11  Using Arduino / General Electronics / Re: Different A4988 stepper drivers give different results on: July 16, 2014, 02:42:13 pm
Have you definitely got the motor coils wired up right?

Remember that on the easy driver, one coil connects to A and the other to B.
On the Pololu board, one coil connects to 1A/1B, the other connects to 2A/2B
12  Using Arduino / Programming Questions / Re: #define, int or const int on: July 16, 2014, 11:49:34 am
It looks like "const int" is a good habit to get into for when I get on to more difficult code and, eventually, writing my own. I hadn't seen "const byte" used in the (limited number of) examples I've seen, but I can see how it will save RAM in a bigger application.
If it is not used in an array, then it will probably not save any RAM at all - generally const variables (which don't involve pointers) are simply optimised into 'ldi' instructions wherever they are used - much like #defines.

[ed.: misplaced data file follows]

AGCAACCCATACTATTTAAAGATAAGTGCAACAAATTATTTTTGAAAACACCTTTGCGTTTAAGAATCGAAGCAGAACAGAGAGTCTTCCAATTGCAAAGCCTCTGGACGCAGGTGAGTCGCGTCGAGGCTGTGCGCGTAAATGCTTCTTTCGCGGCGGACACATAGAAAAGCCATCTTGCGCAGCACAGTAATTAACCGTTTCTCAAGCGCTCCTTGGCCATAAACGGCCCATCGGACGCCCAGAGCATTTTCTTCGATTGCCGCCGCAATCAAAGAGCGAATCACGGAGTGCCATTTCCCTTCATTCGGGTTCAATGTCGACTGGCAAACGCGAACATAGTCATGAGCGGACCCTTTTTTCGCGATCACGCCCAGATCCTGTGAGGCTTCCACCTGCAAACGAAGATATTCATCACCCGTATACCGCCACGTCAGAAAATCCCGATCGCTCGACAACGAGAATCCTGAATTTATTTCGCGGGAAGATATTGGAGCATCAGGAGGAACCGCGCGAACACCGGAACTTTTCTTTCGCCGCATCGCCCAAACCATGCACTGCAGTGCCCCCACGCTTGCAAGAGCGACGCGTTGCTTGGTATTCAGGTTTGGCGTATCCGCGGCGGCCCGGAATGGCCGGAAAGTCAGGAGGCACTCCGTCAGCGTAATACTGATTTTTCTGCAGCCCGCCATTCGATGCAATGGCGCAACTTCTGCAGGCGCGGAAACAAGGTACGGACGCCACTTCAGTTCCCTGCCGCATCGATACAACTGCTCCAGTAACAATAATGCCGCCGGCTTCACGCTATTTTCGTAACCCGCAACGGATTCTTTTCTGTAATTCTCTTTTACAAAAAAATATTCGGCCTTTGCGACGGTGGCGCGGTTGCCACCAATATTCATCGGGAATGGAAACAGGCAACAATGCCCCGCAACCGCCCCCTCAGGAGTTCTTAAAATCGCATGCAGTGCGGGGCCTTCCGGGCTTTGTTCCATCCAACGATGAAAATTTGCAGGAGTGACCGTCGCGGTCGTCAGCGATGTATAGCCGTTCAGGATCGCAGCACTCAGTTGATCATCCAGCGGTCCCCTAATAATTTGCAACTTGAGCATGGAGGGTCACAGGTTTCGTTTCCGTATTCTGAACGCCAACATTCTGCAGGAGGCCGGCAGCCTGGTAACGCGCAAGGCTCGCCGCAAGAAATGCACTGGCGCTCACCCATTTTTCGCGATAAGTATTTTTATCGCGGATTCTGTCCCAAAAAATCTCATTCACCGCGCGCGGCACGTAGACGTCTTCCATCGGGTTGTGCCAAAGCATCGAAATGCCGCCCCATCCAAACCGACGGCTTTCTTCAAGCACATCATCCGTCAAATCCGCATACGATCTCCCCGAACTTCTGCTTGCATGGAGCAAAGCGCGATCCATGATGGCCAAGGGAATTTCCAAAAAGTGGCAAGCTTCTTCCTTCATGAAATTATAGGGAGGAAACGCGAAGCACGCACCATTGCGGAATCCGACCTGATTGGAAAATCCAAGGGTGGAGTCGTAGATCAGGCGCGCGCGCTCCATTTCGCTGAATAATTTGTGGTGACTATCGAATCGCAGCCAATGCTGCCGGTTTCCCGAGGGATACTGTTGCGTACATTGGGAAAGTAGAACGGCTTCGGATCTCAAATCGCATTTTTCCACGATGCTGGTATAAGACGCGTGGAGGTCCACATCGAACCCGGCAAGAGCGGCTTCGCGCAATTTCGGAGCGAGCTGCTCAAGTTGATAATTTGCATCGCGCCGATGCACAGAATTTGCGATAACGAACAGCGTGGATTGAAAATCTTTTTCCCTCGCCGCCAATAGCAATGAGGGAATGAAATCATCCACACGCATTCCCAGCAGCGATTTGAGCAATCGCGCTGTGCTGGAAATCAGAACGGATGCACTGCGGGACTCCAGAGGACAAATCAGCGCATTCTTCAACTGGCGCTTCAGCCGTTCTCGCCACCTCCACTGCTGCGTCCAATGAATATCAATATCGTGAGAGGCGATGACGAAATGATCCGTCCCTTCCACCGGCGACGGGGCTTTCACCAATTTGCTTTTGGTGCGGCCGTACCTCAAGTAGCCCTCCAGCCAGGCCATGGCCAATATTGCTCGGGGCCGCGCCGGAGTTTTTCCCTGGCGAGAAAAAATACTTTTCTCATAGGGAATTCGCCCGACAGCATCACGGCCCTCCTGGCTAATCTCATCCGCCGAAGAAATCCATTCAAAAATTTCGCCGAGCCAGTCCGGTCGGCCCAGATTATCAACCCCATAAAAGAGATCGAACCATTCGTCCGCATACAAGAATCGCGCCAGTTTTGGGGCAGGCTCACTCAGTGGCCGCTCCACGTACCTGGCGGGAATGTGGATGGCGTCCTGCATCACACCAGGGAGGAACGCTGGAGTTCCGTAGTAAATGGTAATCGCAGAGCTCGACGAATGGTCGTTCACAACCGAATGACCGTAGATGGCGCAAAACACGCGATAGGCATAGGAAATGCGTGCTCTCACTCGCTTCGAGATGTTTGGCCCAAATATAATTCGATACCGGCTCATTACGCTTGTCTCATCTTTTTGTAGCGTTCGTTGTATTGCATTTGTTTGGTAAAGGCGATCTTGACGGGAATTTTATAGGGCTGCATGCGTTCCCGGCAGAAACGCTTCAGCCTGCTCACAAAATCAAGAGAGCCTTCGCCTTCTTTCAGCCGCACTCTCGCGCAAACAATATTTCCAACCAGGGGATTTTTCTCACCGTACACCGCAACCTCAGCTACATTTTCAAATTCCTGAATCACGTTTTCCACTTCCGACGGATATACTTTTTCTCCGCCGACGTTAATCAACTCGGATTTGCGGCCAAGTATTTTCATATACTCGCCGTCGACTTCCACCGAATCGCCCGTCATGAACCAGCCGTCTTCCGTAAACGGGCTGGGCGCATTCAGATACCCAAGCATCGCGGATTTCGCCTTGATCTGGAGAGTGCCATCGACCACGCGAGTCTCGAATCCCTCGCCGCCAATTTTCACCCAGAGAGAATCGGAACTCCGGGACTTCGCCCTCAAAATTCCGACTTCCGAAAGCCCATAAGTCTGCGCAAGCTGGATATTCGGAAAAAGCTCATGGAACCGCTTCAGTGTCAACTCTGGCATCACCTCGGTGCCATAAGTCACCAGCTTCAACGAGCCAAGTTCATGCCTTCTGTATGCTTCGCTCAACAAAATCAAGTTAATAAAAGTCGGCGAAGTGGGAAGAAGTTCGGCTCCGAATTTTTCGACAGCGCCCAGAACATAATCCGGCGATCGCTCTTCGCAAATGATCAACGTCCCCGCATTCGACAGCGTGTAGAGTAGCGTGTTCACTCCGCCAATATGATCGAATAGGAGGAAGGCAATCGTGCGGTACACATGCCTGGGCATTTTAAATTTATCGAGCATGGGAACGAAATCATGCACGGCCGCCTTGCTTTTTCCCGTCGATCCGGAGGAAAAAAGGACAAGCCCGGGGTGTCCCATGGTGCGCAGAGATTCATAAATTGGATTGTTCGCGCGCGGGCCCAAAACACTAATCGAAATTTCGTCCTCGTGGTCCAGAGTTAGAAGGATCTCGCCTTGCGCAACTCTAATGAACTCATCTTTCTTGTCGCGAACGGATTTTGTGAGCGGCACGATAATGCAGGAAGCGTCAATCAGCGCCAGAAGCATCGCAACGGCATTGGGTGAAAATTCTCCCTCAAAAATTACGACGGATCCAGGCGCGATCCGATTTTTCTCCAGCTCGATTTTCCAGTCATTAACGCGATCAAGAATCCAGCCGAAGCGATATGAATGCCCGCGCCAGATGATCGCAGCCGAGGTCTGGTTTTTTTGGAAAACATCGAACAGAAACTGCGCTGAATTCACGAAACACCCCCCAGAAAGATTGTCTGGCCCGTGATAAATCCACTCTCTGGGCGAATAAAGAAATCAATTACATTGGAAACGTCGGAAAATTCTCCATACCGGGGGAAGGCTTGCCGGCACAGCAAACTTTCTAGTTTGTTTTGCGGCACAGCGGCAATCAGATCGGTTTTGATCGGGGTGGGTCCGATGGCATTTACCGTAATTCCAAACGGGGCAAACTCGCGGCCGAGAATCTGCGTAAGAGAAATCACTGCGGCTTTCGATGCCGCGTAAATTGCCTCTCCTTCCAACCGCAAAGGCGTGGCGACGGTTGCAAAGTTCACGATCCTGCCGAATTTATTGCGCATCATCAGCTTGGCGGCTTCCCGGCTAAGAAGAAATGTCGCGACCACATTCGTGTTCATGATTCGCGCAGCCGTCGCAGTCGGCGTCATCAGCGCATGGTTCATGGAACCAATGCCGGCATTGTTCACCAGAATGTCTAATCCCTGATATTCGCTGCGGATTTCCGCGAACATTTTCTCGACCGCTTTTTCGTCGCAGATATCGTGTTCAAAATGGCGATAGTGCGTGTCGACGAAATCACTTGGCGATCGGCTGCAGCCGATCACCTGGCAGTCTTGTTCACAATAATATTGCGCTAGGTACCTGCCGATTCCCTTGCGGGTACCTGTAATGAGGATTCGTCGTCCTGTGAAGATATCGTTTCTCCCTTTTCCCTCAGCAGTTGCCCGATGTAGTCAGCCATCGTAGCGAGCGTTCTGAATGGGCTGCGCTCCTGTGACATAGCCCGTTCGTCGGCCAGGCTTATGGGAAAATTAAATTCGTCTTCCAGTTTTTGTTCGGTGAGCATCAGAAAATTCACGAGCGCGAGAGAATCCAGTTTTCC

13  Using Arduino / Microcontrollers / Re: Why 16 Mhz clock??? on: July 16, 2014, 08:22:36 am
1/16000000 = 62.5nS x 16 = 1uS.
I think that works out nice & convenient.
A 16.384MHz crystal would be very useful - would make a very nice millis() function (16384000/64/256 = 1kHz). Granted it would make timing microseconds more difficult and 'nop' instructions would no longer accurately add up to a us.
14  Using Arduino / Microcontrollers / Re: How establish communication between Attiny and Arduino One? on: July 16, 2014, 04:43:55 am
I'm fairly sure he has many Tinys talking to an Arduino Uno, in which case that's all backwards (not useful).

The only bus that easily allows multiple devices to be attached to it is I2C.
Ah, hadn't picked that up from his post. Yes, if you have multiple devices I2C is by far the best bus.
15  Using Arduino / Microcontrollers / Re: How establish communication between Attiny and Arduino One? on: July 16, 2014, 04:09:06 am
Alternatively, if you want to use serial, there is another way.

I presume (unless I am missing something) that an Arduino One is an Uno?